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Definition: Eleusinian Mysteries from Philip's Encyclopedia

Religious rites performed in ancient Greece at Eleusis, Attica, to honour Demeter and Persephone. The rites probably arose out of a rural fertility festival.

Summary Article: Eleusinian Mysteries
From The Hutchinson Unabridged Encyclopedia with Atlas and Weather Guide

Ceremonies in honour of the Greek deities Demeter, goddess of corn, and her daughter Persephone, queen of the underworld, celebrated in the precincts of the temple of Demeter at Eleusis, in the territory of Athens. They formed the basis of a secret cult, requiring initiation for entrance. The rituals were agrarian in origin and had a strong chthonic (pertaining to the underworld) aspect, dealing with the cycle of growth and decay represented by Persephone's half-yearly absence from her mother.

History The festivals of Eleusis were established in Athens by the end of the 6th century BC. In archaic times the mysteries were probably supervised by the king, but in the classical era this function was performed by the archon basileus, the elected king and religious representative of the state. The mysteries were abolished at the end of the 4th century AD by the Roman emperor Theodosius (I) the Great, a pious Christian who dealt severely with heretics and ordered the death penalty for some extreme sects.

Initiation In early times entrance to the cult was confined to Athenian citizens, and only with the consent of the head of the family, although most participated at some time in their life. Initiation was later opened to all who spoke Greek, and finally to the Romans.. Murderers and barbarians were excluded at all times. The high reputation of the mysteries is indicated by the initiations of the Roman emperors Hadrian and Marcus Aurelius.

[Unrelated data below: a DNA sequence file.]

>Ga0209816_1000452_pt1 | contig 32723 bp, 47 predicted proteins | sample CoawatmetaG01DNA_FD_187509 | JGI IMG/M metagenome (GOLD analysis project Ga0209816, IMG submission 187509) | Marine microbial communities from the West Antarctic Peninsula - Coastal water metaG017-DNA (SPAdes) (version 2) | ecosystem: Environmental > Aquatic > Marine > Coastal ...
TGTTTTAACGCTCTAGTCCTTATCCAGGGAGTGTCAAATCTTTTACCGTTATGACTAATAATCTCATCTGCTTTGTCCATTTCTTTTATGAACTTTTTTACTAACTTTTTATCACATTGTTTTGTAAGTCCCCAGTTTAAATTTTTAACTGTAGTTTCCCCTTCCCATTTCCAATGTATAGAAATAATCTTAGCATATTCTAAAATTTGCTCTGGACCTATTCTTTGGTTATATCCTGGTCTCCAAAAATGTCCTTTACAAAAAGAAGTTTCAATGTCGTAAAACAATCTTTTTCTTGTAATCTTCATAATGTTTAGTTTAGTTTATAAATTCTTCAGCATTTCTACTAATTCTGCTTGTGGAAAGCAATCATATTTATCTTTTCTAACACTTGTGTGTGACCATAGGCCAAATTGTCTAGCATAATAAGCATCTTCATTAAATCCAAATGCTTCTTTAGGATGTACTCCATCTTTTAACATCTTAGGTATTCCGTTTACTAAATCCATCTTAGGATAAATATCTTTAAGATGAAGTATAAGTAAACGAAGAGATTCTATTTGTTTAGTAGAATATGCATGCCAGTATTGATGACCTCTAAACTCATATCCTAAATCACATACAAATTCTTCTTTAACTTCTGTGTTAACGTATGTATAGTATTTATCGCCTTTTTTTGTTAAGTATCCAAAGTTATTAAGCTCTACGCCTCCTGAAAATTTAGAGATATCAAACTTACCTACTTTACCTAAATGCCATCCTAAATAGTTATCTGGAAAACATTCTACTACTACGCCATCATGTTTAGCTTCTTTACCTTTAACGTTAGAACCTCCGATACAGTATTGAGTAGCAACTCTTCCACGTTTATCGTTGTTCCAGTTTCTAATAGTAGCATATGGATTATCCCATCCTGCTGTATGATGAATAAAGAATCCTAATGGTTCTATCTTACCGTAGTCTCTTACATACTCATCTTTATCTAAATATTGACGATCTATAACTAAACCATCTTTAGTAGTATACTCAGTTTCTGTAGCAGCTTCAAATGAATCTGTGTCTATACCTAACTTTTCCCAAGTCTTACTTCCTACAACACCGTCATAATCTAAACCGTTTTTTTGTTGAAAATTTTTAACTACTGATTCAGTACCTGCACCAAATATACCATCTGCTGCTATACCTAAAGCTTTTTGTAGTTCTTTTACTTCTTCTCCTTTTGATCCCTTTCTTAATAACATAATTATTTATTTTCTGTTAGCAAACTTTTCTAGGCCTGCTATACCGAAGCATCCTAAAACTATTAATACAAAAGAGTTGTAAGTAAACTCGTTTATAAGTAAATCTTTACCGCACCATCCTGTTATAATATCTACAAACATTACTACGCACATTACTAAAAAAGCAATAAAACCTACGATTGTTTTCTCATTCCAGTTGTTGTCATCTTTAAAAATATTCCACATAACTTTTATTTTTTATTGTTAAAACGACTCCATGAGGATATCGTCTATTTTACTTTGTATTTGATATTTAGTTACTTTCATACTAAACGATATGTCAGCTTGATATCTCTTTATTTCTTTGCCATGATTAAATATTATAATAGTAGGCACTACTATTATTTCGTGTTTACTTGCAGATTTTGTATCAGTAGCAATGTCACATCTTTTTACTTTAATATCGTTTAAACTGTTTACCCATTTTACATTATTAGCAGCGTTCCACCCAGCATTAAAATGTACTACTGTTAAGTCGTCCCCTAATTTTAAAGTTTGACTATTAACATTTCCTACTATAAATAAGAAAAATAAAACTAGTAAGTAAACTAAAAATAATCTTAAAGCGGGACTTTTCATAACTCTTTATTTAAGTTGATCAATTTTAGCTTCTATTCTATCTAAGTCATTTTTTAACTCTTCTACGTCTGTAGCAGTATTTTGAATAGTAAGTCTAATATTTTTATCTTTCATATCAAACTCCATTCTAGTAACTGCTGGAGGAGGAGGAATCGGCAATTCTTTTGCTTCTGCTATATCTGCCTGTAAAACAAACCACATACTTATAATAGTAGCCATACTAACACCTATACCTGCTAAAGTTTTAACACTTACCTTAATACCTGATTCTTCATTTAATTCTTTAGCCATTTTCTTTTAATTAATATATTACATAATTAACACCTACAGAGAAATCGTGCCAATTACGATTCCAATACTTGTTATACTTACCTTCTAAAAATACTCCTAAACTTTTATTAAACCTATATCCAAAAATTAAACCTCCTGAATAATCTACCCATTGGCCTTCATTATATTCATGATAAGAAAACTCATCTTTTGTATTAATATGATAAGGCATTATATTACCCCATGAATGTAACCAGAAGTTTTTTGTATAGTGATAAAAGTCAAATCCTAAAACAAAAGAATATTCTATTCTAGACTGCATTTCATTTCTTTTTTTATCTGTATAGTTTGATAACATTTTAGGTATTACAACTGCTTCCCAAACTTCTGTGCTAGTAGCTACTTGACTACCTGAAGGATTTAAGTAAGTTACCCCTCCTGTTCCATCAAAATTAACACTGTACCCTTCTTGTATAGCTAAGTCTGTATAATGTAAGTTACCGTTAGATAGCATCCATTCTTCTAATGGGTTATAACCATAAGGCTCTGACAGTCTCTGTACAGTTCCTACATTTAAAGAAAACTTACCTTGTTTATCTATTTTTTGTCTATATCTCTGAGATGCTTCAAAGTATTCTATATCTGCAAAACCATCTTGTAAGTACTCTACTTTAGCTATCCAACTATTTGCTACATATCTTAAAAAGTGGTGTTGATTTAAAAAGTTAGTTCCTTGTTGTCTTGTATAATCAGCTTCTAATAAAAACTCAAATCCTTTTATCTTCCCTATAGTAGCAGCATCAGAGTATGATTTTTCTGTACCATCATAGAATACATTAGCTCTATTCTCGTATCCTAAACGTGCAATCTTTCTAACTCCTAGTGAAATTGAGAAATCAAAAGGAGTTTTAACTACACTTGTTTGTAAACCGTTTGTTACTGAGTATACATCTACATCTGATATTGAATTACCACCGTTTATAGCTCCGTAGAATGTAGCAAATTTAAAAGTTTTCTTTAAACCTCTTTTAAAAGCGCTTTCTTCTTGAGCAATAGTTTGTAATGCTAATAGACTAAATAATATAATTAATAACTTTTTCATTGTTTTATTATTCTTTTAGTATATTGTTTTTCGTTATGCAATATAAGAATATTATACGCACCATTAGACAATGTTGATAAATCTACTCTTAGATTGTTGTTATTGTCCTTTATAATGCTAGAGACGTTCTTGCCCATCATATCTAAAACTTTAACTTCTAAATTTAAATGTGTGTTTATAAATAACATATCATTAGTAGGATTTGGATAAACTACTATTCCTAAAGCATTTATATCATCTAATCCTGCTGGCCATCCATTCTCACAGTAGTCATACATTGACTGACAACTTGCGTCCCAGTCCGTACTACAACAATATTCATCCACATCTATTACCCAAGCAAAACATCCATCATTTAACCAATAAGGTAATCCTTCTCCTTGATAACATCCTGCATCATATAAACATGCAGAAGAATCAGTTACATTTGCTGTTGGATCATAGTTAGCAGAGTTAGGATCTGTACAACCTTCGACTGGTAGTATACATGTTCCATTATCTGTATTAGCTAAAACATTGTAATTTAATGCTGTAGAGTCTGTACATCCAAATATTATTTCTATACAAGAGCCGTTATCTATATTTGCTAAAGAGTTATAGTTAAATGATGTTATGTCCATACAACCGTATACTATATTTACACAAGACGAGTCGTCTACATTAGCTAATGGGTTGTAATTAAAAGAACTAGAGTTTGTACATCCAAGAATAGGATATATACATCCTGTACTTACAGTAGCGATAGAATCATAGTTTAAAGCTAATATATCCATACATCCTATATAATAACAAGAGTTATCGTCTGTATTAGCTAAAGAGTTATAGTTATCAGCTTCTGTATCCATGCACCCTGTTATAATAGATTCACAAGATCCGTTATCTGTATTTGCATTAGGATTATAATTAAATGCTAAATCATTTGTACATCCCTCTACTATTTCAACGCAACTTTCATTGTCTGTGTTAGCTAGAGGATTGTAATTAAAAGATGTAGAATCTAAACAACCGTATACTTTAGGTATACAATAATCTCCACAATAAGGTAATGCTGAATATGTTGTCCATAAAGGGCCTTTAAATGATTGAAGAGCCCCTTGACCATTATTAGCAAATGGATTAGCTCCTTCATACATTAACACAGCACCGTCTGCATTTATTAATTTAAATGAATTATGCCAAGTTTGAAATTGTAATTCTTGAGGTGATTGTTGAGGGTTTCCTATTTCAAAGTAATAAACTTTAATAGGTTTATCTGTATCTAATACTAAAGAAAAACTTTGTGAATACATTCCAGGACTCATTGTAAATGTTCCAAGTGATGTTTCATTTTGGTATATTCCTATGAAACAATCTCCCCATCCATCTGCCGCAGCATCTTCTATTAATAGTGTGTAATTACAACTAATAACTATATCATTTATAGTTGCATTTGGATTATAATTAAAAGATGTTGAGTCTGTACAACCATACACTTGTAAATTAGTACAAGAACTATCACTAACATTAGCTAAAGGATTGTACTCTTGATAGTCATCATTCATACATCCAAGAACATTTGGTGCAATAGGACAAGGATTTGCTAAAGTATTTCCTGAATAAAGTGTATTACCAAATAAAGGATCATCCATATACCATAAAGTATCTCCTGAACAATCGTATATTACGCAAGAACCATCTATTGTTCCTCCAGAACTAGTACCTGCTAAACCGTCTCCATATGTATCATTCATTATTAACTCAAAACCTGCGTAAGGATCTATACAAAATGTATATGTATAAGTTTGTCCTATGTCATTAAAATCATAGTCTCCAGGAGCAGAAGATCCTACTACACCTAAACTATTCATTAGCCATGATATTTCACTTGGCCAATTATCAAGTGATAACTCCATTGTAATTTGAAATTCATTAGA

Ritual Knowledge of the mysteries is limited by the total secrecy surrounding the most sacred rites. The Lesser Mysteries took place in the spring, and the Greater Mysteries in the autumn. From the Homeric hymn to Demeter, it is assumed that they were concerned with Persephone's annual journeys between earth and the underworld. Persephone's descent to the underworld was represented in the Greater Mysteries, marking the dying away of vegetation and the storage of the seed corn in underground silos after harvest. Her return to her mother, a time of regeneration and spring sowing, was observed in the Lesser Mysteries.

The Greater Mysteries went on for nine days. After five days of preliminaries, a great procession took place along the Sacred Way from Eleusis to Athens. The followers chanted ‘iakkh' o iakkhe’, the personification of Iacchus, son of Demeter by Zeus, who was deemed to lead the initiates. The god was sometimes believed to be the reincarnation of Zagreus, son of Persephone and Zeus (transformed as a serpent), and was later identified with Dionysus. The initiation ceremony included a sacred marriage and other common fertility rites, but the most secret rituals were only known to contain ‘things spoken, things seen, and things performed’. Full initiates were called ‘seers’.

The chthonic nature of the ceremonies is indicated by reference to the dead as ‘Demeter's people’ in Athens. In Greek mythology, Heracles was initiated into the Eleusinian Mysteries to learn the way to and from the underworld, in order to fetch the guard-dog Cerberus as one of his labours.

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